Five tips to plan the perfect city break

Holidaying in the country where you live is something that more people are considering at the moment, as international travel is restricted due to the ongoing pandemic. Having just returned to London from a wonderful weekend in the beautiful city of Edinburgh, I’ve been reflecting on what made it so great and thought I’d share some tips based on my own planning. I went for four days – including a day trip to Dundee – and my planning definitely paid off. It was the perfect blend of socialising and alone time, exploring and relaxing, plus… museums and cocktails! Here’s what I did to make sure it was a refreshing rather than exhausting trip.

Focus on doing what you enjoy
This one seems like a no-brainer, but how many times have you visited attractions in a city purely because everyone else says you should see them? If someone suggests an art gallery when you’re more of an ‘outdoor dining and people watching’ kind of person, you don’t have to go and look at the paintings. Think about the things you enjoy the most and search for those in your destination city. For my perfect city break I knew I’d need a blend of socialising and alone time, so I planned to meet friends for food/drink and also made time for museum visits and exploring.

Ask locals for suggestions
Even if you don’t personally know anyone who lives where you’re visiting, ask for suggestions on social media. I had lots of recommendations of wonderful places to eat and drink, and beautiful areas to spend time, from people who live in Edinburgh and also from people who have visited in the past and loved it. When I went on my day trip, a friend replied to my Instagram stories to suggest I pop into a local bakery and 10 minutes later I was scoffing an extremely tasty fudge doughnut whilst en route to a museum recommended by a colleague. Personal recommendations are so much better than generic ones.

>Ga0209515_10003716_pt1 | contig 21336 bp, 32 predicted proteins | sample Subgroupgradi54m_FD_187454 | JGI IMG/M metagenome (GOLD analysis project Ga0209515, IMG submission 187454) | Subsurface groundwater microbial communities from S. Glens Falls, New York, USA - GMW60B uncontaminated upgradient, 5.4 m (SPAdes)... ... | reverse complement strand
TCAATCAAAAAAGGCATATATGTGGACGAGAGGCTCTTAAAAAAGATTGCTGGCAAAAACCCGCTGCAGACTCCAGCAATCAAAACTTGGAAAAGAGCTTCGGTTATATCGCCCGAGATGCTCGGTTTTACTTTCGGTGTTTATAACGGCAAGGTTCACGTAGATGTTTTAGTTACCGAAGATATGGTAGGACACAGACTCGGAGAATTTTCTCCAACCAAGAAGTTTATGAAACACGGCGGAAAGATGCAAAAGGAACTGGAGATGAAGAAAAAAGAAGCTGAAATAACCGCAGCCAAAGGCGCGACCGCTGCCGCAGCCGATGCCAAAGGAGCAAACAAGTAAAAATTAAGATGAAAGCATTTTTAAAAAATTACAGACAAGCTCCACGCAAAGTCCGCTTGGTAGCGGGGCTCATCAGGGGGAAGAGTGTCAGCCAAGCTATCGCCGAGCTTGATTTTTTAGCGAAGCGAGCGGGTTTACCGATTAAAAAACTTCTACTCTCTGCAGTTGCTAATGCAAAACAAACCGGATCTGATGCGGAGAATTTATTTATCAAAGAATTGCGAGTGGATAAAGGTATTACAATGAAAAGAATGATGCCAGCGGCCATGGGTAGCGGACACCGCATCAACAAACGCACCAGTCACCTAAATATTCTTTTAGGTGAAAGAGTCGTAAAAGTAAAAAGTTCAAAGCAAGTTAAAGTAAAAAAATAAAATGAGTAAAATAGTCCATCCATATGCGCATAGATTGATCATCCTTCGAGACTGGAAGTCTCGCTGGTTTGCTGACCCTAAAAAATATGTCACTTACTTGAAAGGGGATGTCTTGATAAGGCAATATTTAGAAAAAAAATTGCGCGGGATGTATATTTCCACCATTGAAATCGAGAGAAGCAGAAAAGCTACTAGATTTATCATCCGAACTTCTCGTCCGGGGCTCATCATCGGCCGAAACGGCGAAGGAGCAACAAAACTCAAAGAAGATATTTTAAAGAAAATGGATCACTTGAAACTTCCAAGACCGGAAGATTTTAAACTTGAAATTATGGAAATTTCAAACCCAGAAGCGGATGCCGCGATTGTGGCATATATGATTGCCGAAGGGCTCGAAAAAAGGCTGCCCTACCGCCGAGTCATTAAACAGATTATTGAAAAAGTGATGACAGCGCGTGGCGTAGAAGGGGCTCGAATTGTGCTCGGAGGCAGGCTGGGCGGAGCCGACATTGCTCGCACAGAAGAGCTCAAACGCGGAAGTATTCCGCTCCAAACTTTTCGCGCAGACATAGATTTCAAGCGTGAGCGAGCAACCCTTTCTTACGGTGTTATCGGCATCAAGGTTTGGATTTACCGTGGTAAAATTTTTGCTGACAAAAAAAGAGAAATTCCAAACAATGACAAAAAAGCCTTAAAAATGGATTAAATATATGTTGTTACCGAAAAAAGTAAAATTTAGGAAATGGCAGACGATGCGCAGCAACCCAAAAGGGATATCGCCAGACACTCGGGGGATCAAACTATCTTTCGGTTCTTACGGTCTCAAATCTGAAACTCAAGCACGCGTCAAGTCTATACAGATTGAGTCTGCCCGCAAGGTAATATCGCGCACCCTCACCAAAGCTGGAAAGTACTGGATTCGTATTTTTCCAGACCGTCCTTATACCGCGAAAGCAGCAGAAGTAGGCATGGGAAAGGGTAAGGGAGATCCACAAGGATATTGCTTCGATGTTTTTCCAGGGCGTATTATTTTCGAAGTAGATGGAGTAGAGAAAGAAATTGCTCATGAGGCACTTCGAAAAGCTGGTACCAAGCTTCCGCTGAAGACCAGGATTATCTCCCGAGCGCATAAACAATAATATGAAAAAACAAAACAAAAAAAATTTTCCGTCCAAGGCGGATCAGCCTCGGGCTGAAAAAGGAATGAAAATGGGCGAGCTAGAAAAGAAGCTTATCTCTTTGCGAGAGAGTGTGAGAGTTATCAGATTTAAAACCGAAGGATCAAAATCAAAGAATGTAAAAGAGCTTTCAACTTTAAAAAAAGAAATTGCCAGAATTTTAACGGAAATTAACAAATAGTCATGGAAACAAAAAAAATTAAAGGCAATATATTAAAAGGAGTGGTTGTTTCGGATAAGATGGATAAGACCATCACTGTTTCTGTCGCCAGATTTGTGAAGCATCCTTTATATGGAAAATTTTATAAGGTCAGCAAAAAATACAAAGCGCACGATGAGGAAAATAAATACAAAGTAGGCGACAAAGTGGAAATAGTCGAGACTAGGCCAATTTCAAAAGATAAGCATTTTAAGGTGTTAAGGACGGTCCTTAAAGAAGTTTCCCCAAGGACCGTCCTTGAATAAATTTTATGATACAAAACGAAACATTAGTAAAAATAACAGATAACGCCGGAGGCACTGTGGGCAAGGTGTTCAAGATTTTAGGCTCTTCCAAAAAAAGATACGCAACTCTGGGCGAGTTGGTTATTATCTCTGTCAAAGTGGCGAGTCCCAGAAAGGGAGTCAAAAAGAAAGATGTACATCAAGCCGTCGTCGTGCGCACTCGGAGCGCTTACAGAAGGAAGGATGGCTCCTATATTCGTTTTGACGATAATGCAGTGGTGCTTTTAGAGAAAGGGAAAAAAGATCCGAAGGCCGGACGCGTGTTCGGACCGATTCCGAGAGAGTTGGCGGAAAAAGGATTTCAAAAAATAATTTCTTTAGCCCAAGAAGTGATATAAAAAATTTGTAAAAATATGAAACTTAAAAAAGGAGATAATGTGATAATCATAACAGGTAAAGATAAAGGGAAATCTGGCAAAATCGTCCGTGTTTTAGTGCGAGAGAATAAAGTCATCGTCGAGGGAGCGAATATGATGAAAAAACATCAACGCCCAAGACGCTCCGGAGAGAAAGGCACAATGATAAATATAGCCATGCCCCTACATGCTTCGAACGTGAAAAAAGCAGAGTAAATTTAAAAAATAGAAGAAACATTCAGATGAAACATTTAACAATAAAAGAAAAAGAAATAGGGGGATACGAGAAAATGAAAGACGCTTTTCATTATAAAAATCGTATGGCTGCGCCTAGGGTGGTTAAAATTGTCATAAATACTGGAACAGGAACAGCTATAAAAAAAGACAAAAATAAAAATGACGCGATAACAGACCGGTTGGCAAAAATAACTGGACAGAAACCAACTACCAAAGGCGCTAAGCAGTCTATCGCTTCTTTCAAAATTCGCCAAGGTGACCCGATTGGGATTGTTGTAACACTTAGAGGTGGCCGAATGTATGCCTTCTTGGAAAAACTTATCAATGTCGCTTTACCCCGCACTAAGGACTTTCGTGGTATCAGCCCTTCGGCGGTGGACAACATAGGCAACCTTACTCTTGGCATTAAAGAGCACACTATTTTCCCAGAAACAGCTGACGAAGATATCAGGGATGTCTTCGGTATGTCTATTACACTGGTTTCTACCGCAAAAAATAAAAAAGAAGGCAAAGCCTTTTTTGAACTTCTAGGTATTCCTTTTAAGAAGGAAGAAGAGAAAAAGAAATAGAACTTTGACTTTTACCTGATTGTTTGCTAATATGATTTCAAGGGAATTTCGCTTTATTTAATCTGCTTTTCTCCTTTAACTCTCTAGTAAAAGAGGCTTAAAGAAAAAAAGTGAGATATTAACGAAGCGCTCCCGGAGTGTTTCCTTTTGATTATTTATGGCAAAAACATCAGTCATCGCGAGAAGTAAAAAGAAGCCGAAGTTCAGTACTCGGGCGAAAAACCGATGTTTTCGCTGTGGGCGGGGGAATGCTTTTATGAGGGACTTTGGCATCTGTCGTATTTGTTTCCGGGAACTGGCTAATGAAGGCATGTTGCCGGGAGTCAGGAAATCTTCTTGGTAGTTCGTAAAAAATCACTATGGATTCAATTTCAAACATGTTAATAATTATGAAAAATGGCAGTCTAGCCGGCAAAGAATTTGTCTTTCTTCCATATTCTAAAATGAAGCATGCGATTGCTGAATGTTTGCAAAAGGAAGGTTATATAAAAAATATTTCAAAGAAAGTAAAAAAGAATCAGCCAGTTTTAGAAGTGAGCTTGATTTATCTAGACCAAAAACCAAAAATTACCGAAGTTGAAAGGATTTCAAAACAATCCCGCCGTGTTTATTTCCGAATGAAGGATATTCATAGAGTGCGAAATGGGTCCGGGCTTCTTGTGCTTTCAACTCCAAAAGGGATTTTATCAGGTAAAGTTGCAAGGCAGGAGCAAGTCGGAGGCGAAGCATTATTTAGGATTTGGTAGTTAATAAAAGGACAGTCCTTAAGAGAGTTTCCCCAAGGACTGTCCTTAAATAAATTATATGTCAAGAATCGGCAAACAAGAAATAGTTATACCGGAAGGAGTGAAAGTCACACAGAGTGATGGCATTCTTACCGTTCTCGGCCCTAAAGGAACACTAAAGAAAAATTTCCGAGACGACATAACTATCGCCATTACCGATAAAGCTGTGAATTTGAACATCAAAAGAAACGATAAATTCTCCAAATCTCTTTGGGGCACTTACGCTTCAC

Familiarise yourself with the city in advance
I spent a little bit of time before my trip looking up all of the recommendations on Google Maps and seeing how far away they were from my hotel and each other. If street view is available in your destination city, you can even have a look at what your walk would look like. Even if it isn’t, looking for a few photos online beforehand will help you know what to expect when you get there. It’s also important to check opening times and whether advance booking is required. To help prevent you feeling overwhelmed with options, start to make a rough plan of what you’re doing on each day, so that you can look for other things to do that are nearby. Any that are too far away from your ‘essentials’ can be put on a ‘maybe’ list.

Leave time to explore
Try not to plan every single hour of every day and make sure you leave a bit of time for wandering or spontaneity. Even in these Covid-times of advance booking and venue check-ins, some spontaneous stuff is still possible. I managed to pop into a vintage shop, grab a fancy coffee, and explore some beautiful tourist areas on the spur of the moment, which was a perfect way to relax in between all the stuff I did need to pre-book. If I hadn’t left time to explore, I wouldn’t have got beautiful photos of Edinburgh after the rain! It is definitely worth making a note of anywhere that doesn’t need to be booked in advance so that you can pop in if you get time.

Don’t try to do everything
Remember that packing too much into a short city break will leave you exhausted and probably in need of another holiday! Cities are full of wonderful things to do, but you don’t have to do all of them. Having a packed itinerary can seem like the best way to ‘make the most’ of your time away, but always remember that relaxing is an important part of any holiday too. If you really love the city by the end of your visit, you know you can always go back, right?

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